Again, though, who plays defense? The Mavericks averaged 250 threes, 10th-most in America, and a 39% success rate that ranked similarly. Redshirt freshman Jalen Bradley, a two-time Nebraska state scoring champion, could see some time if he can become a defensive pest.

Lest we think the frontcourt escapes blame, rebounding was also weak. Both ends ranked near the bottom 10 nationally. Senior forward Matt Hagerbaumer (9.6/20.6) was the only Mav to record decent rebounding splits. He should start next to 12-PPG center John Karhoff. Look for juco forward Mike Rostampour to fight tooth and nail for boards whenever he's on the court, but foul trouble may follow him around, too.


--The Jaguars were every bit as bad as Omaha defensively, minus the competitive offense. Injuries took a major bite, but can IUPUI compete even with everyone back?

Guard Ian Chiles was an all-conference player two years ago, but foot injuries crushed him last season. He should be much closer to the 52% effective shooter of 2011-12 than the 29% shooter of last year. 6'5" sophomore Marcellus Barksdale can play four positions, and may even see time at the point. Redshirt freshman Cortell Busby, a lockdown defender, should have something to say about that PG spot, however.

Among guys who actually played last season, either one of forwards Mitchell Patton and Donovan Gibbs could push for all-conference honors. Asking for both is just greedy, Jag fans. Patton converted 58% from the floor as a junior, mostly in the paint. Gibbs can step out past the arc on occasion, but makes most of his bones in the mid-range.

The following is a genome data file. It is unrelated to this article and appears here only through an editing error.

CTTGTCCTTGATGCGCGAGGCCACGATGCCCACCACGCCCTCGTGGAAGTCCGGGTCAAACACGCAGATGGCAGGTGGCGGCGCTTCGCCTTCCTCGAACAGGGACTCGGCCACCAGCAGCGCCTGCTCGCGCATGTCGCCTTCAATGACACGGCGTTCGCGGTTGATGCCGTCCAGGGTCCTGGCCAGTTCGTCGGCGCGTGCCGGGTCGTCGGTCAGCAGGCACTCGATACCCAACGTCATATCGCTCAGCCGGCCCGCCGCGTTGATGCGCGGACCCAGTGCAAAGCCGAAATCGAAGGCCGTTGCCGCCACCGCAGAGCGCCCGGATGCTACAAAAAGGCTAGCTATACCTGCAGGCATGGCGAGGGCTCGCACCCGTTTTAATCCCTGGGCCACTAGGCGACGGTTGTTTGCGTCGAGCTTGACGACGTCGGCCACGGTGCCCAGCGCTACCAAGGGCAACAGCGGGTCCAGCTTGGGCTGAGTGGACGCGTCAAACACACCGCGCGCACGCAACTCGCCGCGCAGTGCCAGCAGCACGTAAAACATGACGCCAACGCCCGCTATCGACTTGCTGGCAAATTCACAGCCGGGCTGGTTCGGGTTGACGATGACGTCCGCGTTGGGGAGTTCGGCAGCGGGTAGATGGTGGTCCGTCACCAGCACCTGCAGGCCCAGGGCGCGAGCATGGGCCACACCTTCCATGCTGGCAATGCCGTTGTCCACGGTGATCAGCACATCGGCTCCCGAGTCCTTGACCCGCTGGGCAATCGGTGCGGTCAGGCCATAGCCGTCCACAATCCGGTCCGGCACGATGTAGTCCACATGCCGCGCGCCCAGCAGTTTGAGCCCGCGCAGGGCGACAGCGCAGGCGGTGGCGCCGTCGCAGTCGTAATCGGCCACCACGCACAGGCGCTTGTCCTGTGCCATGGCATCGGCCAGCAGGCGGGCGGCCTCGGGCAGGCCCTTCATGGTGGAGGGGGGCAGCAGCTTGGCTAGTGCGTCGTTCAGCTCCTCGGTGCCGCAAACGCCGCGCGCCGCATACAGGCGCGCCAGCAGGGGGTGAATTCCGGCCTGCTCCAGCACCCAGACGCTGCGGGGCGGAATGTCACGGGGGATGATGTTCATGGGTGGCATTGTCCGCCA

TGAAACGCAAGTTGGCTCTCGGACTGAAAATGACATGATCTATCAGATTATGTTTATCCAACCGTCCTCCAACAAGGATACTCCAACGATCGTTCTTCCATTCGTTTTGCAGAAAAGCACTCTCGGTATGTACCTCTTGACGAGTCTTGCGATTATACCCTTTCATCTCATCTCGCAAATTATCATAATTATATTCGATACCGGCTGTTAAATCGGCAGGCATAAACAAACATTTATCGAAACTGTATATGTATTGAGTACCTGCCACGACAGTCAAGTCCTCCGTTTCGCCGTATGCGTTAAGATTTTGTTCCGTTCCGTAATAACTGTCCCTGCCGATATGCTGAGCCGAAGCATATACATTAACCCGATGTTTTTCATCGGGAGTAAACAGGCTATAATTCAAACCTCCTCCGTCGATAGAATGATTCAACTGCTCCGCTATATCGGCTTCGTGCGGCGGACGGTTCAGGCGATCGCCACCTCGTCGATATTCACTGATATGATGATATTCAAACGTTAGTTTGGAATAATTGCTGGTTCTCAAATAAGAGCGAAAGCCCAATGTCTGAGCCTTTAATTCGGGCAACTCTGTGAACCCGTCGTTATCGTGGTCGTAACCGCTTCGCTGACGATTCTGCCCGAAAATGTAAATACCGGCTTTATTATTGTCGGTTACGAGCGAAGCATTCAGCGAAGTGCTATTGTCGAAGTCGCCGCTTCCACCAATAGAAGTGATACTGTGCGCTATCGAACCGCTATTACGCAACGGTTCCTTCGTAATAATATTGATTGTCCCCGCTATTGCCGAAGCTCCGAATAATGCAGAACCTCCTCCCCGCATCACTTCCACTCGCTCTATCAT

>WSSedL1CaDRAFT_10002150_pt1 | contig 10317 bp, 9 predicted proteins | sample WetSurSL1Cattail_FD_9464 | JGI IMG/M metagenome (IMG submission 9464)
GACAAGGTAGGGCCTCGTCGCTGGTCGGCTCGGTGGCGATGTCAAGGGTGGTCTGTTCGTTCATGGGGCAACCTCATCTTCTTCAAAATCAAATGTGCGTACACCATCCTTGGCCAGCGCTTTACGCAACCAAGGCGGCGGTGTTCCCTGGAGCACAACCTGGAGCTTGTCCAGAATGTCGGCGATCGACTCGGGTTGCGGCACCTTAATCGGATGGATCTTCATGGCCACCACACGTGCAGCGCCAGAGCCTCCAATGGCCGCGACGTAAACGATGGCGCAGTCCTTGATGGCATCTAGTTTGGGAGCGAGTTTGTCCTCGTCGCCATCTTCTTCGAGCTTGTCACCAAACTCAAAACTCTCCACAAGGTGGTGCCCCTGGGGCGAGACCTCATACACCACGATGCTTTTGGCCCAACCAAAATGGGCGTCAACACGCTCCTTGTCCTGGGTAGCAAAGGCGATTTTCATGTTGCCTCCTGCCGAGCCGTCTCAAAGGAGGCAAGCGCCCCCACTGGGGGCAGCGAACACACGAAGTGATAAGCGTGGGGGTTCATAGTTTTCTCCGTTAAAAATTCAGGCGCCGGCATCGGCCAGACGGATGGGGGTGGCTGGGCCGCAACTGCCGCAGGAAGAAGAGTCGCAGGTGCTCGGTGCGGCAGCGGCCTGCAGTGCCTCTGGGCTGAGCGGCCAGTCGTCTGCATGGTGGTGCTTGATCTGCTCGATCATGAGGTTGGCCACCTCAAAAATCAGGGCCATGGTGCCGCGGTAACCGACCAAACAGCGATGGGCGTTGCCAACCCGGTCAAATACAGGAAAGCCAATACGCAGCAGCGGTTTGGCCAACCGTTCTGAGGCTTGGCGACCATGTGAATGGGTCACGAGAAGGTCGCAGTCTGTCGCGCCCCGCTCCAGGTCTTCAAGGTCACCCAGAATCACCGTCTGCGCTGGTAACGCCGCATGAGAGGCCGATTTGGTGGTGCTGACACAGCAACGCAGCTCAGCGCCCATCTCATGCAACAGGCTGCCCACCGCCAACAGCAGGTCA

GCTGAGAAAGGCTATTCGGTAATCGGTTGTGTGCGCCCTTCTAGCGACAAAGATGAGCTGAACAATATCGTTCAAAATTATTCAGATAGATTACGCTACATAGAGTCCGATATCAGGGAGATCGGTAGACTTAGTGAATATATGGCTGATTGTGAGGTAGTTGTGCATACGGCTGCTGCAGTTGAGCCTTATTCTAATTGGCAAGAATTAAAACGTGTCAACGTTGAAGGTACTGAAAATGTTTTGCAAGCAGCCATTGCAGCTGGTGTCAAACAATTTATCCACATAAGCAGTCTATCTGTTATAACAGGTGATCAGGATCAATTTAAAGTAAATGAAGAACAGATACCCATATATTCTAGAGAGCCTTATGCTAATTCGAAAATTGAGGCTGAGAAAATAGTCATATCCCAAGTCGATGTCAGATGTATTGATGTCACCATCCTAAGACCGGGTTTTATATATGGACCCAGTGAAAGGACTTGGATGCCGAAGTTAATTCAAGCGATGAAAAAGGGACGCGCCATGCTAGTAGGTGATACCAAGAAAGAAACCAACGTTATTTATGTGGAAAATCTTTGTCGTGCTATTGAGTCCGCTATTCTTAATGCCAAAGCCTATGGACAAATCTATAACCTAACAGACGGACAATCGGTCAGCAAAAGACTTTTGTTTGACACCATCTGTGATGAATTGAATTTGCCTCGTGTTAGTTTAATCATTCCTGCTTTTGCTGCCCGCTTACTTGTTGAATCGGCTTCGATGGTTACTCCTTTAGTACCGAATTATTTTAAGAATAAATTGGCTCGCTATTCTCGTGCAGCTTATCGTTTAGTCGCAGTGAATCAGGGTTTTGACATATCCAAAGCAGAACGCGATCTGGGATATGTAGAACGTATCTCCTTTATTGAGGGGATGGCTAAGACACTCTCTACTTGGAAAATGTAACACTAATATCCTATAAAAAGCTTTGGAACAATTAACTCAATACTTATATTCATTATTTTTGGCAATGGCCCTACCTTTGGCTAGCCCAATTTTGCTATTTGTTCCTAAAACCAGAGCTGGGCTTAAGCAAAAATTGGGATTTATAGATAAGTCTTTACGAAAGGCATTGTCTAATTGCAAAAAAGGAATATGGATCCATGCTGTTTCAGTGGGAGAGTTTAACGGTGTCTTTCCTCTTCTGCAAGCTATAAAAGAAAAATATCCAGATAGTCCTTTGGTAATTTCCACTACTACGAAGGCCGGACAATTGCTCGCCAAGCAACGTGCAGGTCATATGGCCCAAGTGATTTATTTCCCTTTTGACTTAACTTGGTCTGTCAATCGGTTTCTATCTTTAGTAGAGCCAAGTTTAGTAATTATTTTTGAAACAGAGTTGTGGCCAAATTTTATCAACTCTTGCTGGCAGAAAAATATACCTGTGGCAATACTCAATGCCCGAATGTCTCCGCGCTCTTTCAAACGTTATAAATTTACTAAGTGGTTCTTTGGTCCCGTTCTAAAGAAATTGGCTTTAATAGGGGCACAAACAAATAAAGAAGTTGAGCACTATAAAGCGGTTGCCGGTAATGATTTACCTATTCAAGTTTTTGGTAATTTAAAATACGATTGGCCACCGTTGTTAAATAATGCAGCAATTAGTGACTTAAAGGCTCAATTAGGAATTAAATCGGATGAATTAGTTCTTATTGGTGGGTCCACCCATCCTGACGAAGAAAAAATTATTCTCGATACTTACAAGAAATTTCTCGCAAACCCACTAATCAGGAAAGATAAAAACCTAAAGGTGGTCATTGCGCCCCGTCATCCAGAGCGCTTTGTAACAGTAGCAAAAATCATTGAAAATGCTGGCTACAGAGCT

More outside shooting may come from senior P.J. Hubert (40% career from deep) and Milwaukee transfer Ja'Rob McCallum (37% career). Coach Todd Howard is banking on juco transfer Khufu Najee to force some turnovers and freshmen Josh James and Justus Stanback to help on the glass.

Dude, seriously, he looks hungry.

Denver: Nov. 17 vs. Stanford
--The Cardinal have a size advantage, but DU has the altitude. Potential resume game for the Pioneers.
IPFW: Dec. 29 vs. Eastern Kentucky
--EKU is the team to beat in the OVC this season. Yes, the Hairy Prehistoric Elephants play at Illinois, but control the optimism. EKU = much more realistic win.
IUPUI: Dec. 14 at Marquette
--Fox Sports 1 in the house. Enjoy Wisconsin in December, lads. And try not to get eaten alive by Davante Gardner.
Nebraska-Omaha: Nov. 10 at Iowa
--Only nationally televised game announced thus far. It's either this or a trip to Vegas.
North Dakota State: Dec. 14 at Ohio State
--Bjorklund should be able to make Amir "No, Seriously, I Was a McDonald's All-American...Hey, Why Are You Guys Laughing?" Williams look sorry, but will Aaron Craft and Shannon Scott do the same to Alexander?
South Dakota: Dec. 14 vs. Green Bay
--Trevor Gruis vs. Alec Brown makes a good battle of the cattle.
South Dakota State: Dec. 14 vs. Belmont
--Two mid-major darlings who have to reconfigure following major departures. Should give us a good indication of where both are at.
Western Illinois: Nov. 12 at Nebraska
--This schedule is a bit of a yawnfest, aside from tournaments in El Paso and Logan, Utah. Maybe Nebraska fans will still be turnt up for their new arena.

Occasionally, he becomes UFOdofia.

Taylor Braun, ND State
Jordan Dykstra, SD State
Brett Olson, Denver
Justin Simmons, Nebraska-Omaha
Chris Udofia, Denver

Marshall Bjorklund, ND State
Trevor Gruis, South Dakota
Mitchell Patton, IUPUI
Chad White, SD State
TrayVonn Wright, ND State

PLAYER OF THE YEAR: Chris Udofia, Denver
--If there's a man in this conference likely to bust a trip-dub on some fools' heads, it's Udofia.
COACH OF THE YEAR: Joey James, South Dakota
--Take over a team in September and don't slump to last place. Harder than it sounds.
--Most of the good teams have veterans returning. IUPUI also has veterans, but some of them are not good. Hence, McCallum gets hardware.